UK universities are currently making preparations for the arrival of the latest batch of students. But in the case of postgraduates, this is a particularly tricky business because most universities can only “guesstimate” who will turn up. This further complicates the already difficult challenges of timetabling, resourcing adequate support and budget planning.
In my 26-year career in higher education, I have been responsible for different elements of the admissions and entry process as a faculty administrative manager, academic, researcher into the student experience and, latterly, faculty academic manager. It has always perplexed and dismayed me that university leaders do not see the benefits that a national postgraduate admissions service could provide.
Such a scheme has existed since 2007, when Ucas, the undergraduate admissions service, launched the UK Postgraduate Application and Statistical Service. But while every UK university uses Ucas, only 11 currently use UKPASS.
Through the research of the Postgraduate Experience Project, which I created and led in 2014/15, I came to the conclusion that participation in a national postgraduate admissions system should be compulsory.
Vice-chancellors’ unwillingness to act is symptomatic of the fact that the sector has tended to treat postgraduate study as a bolt-on to the core business of educating undergraduates. But such a system would benefit individuals, institutions and the sector more broadly.
First, it would help institutions get a better idea of who is likely to walk through the door in September. As it stands, postgraduates can apply to as many universities and for as many different courses as they like. Each institution has to process a candidate’s application not knowing if they have applied to other institutions or for other courses.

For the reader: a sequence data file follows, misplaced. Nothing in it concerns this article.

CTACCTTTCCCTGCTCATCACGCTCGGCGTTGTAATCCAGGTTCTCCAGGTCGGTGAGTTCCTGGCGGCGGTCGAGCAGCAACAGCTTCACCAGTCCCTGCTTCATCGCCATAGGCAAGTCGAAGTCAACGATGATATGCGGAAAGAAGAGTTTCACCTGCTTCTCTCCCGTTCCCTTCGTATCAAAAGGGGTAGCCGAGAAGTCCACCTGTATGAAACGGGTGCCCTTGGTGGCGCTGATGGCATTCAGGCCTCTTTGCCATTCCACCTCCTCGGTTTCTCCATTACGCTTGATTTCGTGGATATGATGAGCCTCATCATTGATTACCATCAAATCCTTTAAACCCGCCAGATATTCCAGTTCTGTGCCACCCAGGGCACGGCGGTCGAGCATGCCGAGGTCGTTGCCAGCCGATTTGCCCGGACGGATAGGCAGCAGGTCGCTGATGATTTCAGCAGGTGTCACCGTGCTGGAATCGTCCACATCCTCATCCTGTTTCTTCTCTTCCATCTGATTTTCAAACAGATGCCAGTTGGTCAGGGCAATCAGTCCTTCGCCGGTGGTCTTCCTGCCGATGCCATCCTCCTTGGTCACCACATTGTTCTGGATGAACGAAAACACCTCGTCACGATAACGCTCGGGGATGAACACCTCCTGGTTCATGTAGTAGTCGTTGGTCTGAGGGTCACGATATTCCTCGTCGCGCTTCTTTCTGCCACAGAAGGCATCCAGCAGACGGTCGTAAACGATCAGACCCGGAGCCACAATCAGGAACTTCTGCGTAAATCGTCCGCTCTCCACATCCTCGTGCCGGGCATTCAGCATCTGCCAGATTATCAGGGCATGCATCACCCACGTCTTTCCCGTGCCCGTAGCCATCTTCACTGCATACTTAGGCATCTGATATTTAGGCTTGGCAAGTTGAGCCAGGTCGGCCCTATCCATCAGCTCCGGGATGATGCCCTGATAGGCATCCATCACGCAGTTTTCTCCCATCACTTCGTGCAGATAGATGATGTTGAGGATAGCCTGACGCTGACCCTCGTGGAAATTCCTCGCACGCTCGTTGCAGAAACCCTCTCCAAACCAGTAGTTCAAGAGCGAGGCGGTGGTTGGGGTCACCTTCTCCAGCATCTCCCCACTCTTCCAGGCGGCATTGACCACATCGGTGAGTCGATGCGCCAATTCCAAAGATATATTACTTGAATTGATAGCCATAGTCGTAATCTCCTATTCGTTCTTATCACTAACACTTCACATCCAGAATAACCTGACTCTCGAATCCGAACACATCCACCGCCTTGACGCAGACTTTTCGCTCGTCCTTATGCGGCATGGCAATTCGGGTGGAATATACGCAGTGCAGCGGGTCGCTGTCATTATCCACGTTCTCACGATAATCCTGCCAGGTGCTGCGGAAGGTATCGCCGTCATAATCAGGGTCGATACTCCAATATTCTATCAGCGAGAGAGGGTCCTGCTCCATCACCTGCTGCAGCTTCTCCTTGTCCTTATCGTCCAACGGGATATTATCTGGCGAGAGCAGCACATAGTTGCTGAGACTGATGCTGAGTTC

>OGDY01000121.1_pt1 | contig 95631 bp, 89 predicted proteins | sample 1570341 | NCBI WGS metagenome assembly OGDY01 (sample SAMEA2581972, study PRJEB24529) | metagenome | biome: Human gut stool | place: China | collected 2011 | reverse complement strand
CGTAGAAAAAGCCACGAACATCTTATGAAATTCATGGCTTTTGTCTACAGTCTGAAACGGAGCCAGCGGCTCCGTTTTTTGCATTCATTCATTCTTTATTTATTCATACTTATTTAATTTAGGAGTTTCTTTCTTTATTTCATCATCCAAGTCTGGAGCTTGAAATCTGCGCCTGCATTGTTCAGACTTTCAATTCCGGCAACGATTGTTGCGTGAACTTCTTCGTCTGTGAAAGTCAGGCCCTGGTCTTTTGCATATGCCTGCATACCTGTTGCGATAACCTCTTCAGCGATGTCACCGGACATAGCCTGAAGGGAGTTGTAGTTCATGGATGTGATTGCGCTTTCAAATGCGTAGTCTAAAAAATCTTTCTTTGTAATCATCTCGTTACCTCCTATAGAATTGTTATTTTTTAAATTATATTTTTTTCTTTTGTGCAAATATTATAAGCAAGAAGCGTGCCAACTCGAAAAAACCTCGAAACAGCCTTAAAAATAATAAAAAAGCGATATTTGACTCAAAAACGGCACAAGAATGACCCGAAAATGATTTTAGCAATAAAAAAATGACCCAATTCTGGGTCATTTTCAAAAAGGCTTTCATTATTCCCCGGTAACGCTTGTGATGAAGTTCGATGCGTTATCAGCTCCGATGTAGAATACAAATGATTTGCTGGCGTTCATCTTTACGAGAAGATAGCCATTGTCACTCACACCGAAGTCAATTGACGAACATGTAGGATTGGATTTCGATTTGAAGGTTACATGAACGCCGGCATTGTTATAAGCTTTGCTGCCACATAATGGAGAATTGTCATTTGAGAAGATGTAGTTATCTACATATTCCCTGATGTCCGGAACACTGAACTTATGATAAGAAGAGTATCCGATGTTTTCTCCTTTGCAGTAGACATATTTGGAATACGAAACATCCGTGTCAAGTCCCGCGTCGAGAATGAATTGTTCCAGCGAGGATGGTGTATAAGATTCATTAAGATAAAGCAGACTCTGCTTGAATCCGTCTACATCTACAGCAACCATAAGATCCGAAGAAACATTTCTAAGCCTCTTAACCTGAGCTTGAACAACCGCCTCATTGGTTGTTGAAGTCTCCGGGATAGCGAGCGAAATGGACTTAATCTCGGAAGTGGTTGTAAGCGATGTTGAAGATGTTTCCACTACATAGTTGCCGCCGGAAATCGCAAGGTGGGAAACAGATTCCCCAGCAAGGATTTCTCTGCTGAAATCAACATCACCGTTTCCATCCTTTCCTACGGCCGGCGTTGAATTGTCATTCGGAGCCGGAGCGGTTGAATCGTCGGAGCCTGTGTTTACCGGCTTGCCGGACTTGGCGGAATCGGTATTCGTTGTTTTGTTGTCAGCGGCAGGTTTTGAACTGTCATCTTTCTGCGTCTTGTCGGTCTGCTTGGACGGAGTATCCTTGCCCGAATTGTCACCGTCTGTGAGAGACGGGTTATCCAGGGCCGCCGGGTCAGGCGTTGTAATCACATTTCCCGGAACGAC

Applicants using UKPASS can apply for up to 10 courses at any participating institution. But with so few institutions taking part, the potential benefits of the system, such as the ability to predict enrolments based on a range of characteristics provided in the application, are not fully realised.
Second, a structured admission process with a reasonable application fee would focus the attention of applicants on what they want to study and why. It would reduce applications from those not genuinely interested in postgraduate study. The Postgraduate Experience Project found that some international applicants never intend to study in the UK; they merely want to put the UK offer on their CVs to help them obtain a university place in their own countries. For just one faculty of my university at the time, I calculated that the cost of processing fruitless applications was almost £60,000 once administrative and academic time was factored in. Multiply this up to national level, and the cost of this wasted effort is astounding.
Third, collecting statistics on applicants in a consistent way would enable the sector to better understand participation behaviour and barriers. A national admissions system would allow us, for instance, to identify whether socially disadvantaged students are progressing to postgraduate level, as well as how they fare after arriving. Since 2011, the decline in postgraduate study has been generally continuous, but if the sector had better access to patterns of enrolment, it could be more creative in responding to the problem, perhaps by offering short courses or blending part-time face-to-face learning with online.
Students and staff are rightly frustrated when they do not have a functional timetable three weeks into the start of term. It sets a very bad tone and belies the promise of the high-quality experience made by the university’s marketing department in its admissions literature. If, as has been suggested, the teaching excellence framework (which draws on the National Student Survey) is extended to postgraduate study, such failures could come to haunt universities.
For the UK to sustain its position as a world-leading provider of postgraduate education, more creativity and innovation is needed. But this requires accurate, national data as well as collaboration between universities. A compulsory UK-wide postgraduate admissions scheme would provide this, and its benefits would far outweigh the costs.
Michelle Morgan is associate dean for student experience at Bournemouth University’s Faculty of Media and Communication.